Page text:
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ERIC Number: ED339491
Record Type: RIE
Publication Date: 1991
Pages: 39
Abstractor: N/A
Phonological Behavior in Toddlers with Slow Expressive Language Development.
Paul, Rhea; Jennings, Patricia
Toddlers with slow expressive language development were compared on three global measures of phonological behavior to age-mates with normal speech development. The measures were the average level of complexity of syllable structures, the number of different consonant phonemes produced, and the percentage of consonants correctly produced in intelligible utterances. The groups were found to differ significantly on all three variables. Further analyses broke the groups down into narrower age ranges and revealed differences between youngsters with normal and late speech development. Detailed analyses of the range of phonemes and syllable structures produced, and of the appearance of phoneme classes within syllable structures and positions, revealed that late talkers showed a delayed rather than a deviant pattern of phonological development. The implications of these findings for identifying and monitoring expressive delay in toddlers are discussed. Contains 32 references. (Author/LB)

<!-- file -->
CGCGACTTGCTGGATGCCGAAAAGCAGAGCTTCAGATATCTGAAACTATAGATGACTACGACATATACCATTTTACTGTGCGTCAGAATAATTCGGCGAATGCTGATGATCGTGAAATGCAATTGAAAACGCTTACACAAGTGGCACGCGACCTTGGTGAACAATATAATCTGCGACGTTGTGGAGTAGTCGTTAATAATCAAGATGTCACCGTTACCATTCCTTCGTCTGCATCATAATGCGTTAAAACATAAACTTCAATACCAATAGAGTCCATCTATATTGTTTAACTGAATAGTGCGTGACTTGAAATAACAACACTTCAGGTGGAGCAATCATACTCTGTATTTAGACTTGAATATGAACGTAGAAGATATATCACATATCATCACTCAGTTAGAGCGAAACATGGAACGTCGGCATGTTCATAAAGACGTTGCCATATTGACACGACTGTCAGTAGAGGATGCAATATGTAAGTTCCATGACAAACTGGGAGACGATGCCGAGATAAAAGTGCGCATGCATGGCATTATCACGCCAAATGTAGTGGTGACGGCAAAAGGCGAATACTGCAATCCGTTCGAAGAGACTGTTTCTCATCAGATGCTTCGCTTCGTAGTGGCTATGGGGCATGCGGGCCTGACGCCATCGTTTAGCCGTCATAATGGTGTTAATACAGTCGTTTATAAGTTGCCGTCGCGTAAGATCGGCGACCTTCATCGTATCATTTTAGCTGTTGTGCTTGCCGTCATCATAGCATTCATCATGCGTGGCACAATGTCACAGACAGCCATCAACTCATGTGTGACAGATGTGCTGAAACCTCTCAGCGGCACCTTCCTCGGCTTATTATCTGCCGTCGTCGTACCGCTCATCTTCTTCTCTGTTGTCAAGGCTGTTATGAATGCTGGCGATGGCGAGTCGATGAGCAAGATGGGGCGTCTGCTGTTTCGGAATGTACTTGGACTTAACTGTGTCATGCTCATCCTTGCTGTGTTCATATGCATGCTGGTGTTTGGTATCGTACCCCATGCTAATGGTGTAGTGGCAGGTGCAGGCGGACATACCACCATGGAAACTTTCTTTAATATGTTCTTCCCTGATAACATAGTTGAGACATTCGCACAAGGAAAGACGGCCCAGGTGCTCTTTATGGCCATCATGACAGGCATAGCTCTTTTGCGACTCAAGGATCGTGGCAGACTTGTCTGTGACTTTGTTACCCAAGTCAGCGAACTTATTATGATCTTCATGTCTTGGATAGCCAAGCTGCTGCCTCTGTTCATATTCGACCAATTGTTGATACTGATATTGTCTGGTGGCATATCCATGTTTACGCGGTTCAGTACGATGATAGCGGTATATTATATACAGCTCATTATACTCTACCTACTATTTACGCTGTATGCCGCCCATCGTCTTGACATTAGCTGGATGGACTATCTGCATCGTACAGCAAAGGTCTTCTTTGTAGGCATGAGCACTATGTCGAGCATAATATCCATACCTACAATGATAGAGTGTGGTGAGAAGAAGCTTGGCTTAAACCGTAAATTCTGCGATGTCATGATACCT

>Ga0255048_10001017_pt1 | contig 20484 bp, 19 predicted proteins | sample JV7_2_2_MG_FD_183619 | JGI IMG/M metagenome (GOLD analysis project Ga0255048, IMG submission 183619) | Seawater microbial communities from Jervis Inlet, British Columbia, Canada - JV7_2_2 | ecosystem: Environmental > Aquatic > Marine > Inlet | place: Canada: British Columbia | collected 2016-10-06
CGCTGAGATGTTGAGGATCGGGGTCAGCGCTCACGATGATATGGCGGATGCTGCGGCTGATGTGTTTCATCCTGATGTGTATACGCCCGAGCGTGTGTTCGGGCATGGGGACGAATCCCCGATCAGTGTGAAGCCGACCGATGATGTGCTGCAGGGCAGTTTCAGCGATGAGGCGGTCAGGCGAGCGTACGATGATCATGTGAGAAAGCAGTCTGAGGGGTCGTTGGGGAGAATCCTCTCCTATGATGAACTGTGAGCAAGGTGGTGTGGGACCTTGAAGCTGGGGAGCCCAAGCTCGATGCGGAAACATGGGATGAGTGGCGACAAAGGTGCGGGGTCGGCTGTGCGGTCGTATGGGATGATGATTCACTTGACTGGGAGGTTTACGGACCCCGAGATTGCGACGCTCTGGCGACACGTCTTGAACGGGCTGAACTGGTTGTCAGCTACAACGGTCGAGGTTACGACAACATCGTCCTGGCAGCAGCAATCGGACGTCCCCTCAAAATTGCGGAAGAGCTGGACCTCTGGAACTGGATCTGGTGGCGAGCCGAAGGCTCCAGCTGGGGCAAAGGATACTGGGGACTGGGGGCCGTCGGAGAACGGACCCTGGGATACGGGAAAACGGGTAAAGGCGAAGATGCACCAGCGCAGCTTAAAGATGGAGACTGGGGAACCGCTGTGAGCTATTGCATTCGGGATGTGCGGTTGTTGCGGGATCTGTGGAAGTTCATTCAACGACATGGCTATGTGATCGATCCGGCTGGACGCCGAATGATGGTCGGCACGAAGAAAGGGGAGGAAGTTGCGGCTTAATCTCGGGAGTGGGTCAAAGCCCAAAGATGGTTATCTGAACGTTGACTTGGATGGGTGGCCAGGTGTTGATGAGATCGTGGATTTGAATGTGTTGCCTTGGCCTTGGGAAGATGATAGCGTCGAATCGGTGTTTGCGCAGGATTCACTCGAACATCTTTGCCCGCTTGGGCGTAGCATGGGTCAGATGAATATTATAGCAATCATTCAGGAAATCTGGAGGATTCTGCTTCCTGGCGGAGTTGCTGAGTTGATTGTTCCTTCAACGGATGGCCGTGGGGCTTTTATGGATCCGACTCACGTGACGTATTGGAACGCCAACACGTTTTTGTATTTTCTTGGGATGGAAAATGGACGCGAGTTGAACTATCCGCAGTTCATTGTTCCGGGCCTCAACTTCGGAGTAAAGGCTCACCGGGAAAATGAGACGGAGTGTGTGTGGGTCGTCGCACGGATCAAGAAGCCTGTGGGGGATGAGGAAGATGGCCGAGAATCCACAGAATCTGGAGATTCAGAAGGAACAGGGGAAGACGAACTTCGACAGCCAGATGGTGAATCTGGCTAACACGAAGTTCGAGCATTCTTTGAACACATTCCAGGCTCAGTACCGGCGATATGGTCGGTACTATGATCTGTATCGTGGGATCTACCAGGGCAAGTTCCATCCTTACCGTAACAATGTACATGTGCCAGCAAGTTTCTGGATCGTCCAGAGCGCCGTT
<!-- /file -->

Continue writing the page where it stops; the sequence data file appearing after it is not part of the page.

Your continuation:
Publication Type: Reports - Research; Speeches/Meeting Papers
Education Level: N/A
Audience: N/A
Language: English
Sponsor: Portland State Univ., OR.; National Institutes of Health (DHHS), Bethesda, MD.; American Speech-Language-Hearing Association, Rockville, MD.
Authoring Institution: N/A
Grant or Contract Numbers: N/A
Note: An earlier version of this paper was presented at the Annual National Convention of the American Speech-Language and Hearing Association (1990).